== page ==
What to do about stringhalt – prevention and cure.
I’ve had two requests for help with stringhalt in two days one from Victoria and one from South Australia. It appears that the danger season is starting earlier than usual. We’ve had a weird grass season with grass stressed by frost and yet it’s still growing – a weird combination.
Firstly, stringhalt prevention is better than cure
Given the early onset of stringhalt this year, I suggest that you get your magnesium organized and ready.
BUT… giving too much magnesium can cause similar symptoms to magnesium deficiency. The best way is to give your horse the right amount of magnesium for their individual requirements, is to put the magnesium into a second source of water and let them choose which water they drink. The barefoot blacksmith sells a good quality magnesium at a reasonable price. Click here for that website. Scroll down his page for more sizes ranging from $20 worth to $100.
Make sure their other minerals are supported too, because that may affect magnesium absorption. You can give them some seaweed meal in a bucket – again, as long as they’re not hungry. I don’t like to feed seaweed in their hard feeds because if they don’t need it, they’ll usually still eat their feed and more minerals are not better…
Or you can get minerals from a wide variety of native pasture and weeds – hand graze them if they’re safe on a lead, on the road verges where all kinds of native grass / good weeds grow. Don’t do this with a hungry horse – feed them first and then they’ll be selective with what they eat. I shouldn’t need to say it, but don’t go out on the side of a road with a horse who isn’t safe in traffic.
Some clean copper pipe coiled up and thrown in the bottom of the water trough will take care of copper deficiency which is very common in Australia. If they’ve got those pretty looking dark eyes and muzzles (that show people like to put on with make up) then 99 times out of 100, they’re copper deficient.
Helping a horse with stringhalt to recover
Don’t despair – stringhalt is totally fixable.
I don’t care that some vets say it’s not, I’ve dealt with dozens of even really bad cases successfully. It does however take a four pronged support to bring their body back into well being:
1. The Pasture needs to be fixed – dolomited or limed and dolomited – you can just sprinkle dolomite on the capeweed and flatweed as a last resort, if you don’t have the facilities for soil testing and proper spreading over the whole paddock.
2. Magnesium in the body needs to be balanced – sometimes it’s not always magnesium by itself – it can also be copper, zinc, or other minerals stopping the uptake of the magnesium, which is why I like seaweed meal as long as they eat it happily by themselves not in the food.
Just to give you an idea of quantities, I’ve had bad cases of stringhalt take up to 7000 mg magnesium orotate twice daily for a few days and then dropped down to 2,000mg a day until the danger time was over. Magnesium orotate works – I wouldn’t ever give that high without testing for the individual horse’s requirement though. These days I’m more likely to use the Tibetan magnesium in a second source of water and then the horse can take what they need.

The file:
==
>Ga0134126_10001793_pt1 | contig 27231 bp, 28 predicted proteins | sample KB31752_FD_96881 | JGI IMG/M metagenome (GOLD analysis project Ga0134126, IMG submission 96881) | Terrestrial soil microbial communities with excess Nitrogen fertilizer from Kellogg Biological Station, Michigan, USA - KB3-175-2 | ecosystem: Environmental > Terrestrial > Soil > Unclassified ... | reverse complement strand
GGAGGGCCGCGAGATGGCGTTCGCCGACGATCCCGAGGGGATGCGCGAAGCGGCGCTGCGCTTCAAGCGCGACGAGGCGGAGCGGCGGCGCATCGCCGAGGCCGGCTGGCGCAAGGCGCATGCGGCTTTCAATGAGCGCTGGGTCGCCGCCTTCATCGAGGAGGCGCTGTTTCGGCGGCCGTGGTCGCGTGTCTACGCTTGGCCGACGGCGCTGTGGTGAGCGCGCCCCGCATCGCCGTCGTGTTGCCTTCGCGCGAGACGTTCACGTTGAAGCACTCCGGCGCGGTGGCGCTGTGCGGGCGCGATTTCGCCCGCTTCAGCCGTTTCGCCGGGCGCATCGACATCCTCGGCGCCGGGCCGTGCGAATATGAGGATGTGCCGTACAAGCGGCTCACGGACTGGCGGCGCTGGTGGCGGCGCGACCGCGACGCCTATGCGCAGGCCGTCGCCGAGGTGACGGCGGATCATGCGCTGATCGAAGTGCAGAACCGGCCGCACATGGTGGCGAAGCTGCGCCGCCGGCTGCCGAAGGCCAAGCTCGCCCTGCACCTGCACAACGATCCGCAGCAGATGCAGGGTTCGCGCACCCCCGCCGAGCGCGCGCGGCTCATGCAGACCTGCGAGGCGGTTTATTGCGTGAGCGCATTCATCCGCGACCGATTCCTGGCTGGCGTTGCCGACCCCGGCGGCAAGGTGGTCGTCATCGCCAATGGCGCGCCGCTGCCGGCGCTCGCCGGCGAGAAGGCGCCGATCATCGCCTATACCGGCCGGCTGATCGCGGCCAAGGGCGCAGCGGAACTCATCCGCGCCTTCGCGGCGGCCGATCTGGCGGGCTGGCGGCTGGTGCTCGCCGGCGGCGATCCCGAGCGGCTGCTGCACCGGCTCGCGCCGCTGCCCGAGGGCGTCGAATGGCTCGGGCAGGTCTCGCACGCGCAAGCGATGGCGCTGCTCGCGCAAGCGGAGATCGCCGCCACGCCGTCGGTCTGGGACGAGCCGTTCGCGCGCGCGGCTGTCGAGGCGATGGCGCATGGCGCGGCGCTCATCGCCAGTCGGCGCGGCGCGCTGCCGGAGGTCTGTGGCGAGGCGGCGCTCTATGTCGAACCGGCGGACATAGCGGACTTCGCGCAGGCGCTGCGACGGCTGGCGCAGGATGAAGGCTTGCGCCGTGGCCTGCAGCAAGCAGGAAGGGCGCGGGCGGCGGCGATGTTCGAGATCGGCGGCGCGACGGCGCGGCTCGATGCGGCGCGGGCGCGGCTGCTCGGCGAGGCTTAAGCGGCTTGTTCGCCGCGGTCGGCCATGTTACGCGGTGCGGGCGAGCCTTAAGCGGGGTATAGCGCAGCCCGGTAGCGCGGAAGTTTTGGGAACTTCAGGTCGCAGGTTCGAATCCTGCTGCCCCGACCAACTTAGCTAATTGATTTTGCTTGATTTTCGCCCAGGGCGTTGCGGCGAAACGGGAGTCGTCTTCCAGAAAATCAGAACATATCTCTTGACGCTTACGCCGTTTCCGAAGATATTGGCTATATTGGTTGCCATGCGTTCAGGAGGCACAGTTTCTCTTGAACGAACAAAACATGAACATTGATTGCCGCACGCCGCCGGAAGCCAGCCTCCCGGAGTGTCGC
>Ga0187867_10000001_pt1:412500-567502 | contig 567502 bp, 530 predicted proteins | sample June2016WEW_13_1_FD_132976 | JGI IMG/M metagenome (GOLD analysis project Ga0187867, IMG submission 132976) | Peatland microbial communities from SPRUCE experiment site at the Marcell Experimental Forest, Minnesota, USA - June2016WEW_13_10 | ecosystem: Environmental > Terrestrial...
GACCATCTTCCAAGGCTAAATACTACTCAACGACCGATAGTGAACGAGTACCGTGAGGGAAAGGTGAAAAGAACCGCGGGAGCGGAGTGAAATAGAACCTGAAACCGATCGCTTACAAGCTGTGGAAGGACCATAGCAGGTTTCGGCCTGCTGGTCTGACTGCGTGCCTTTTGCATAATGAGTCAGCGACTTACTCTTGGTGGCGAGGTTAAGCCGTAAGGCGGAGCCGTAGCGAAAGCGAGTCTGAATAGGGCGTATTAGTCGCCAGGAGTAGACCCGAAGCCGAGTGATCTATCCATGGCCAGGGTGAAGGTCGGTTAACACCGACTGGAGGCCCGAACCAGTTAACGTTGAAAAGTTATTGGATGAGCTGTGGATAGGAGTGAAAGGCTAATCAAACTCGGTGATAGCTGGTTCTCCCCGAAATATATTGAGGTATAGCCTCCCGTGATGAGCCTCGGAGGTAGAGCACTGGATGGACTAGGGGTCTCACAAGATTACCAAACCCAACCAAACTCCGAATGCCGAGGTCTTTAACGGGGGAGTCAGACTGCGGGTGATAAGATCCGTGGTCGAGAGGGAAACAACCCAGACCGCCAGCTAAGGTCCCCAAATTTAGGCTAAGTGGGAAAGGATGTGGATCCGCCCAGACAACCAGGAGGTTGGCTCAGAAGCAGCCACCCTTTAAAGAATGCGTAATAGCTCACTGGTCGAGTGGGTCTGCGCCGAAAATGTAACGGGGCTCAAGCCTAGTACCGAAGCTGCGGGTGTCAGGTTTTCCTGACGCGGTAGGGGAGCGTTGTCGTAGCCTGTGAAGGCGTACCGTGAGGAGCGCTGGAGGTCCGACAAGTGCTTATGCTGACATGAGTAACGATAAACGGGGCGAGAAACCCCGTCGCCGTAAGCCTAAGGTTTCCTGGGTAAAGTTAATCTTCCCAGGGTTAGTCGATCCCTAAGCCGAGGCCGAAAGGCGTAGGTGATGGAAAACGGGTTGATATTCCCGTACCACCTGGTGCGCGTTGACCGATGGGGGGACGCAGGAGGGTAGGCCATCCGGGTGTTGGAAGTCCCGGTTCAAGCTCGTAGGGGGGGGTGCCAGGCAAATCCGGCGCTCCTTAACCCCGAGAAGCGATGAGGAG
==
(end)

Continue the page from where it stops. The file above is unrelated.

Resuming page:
I’m a kinesiologist and test for quantities with kinesiology, but you can learn about a pendulum and how to use it in this article and video series.
More minerals are not better. Overdosing on minerals will often give similar symptoms to a deficiency and can cause more harm in some instances.
Magnesium ad libbed in a separate source of water will work too, then they can dose themselves. Notice how often I’ve said that I like this method best? Notice how often I’ve said that more minerals ARE NOT better?
Vitamin C can also help heaps in such a stressful situation. I prefer sodium ascorbate as a source of Vitamin C, although fresh garlic from a jar in the supermarket and rosehips from the herbal supplier are also high in Vitamin C for a temporary boost.
3. Body work – Bowen muscle therapy is my personal favorite– Jim Mastersons work is lovely and no doubt lots of other things are too that I don’t have experience of.
4. And this is perhaps the most abso… bloody… lutely important element to recovery – specially of severe cases. Stringhalt is a nervous system disorder – a NERVOUS SYSTEM DISORDER – triggered by magnesium deficiency. You have to get to the underlying cause of the horse BEING NERVOUS. That is no reflection on you. Horses store the tension from OLD stress. This explains why one horse in the same paddock with 15 other horses can get stringhalt and the other 14 don’t. It’s underlying emotional stress and you’re in the right place here to solve that.
Get the free lessons The 9 Keys to Happiness with Your Horse – that will give you a good start to understanding how horses are physically and emotionally affected by stress. Old emotional stresses and the physical tensions caused by them are absolutely fixable. The 9 Keys are the foundation for our work here – they’re completely free and the right place to start. 🙂